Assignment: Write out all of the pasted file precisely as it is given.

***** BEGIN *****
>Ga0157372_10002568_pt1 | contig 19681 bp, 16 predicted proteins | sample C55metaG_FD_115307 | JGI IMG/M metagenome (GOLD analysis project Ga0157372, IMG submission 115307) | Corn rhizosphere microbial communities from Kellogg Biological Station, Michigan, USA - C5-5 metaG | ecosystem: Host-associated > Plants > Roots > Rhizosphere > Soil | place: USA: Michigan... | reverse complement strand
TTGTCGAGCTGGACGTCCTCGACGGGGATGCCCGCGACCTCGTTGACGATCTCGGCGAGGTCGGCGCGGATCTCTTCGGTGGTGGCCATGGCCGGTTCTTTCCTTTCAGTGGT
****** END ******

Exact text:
>Ga0157372_10002568_pt1 | contig 19681 bp, 16 predicted proteins | sample C55metaG_FD_115307 | JGI IMG/M metagenome (GOLD analysis project Ga0157372, IMG submission 115307) | Corn rhizosphere microbial communities from Kellogg Biological Station, Michigan, USA - C5-5 metaG | ecosystem: Host-associated > Plants > Roots > Rhizosphere > Soil | place: USA: Michigan... | reverse complement strand
TTGTCGAGCTGGACGTCCTCGACGGGGATGCCCGCGACCTCGTTGACGATCTCGGCGAGGTCGGCGCGGATCTCTTCGGTGGTGGCCATGGCCGGTTCTTTCCTTTCAGTGGT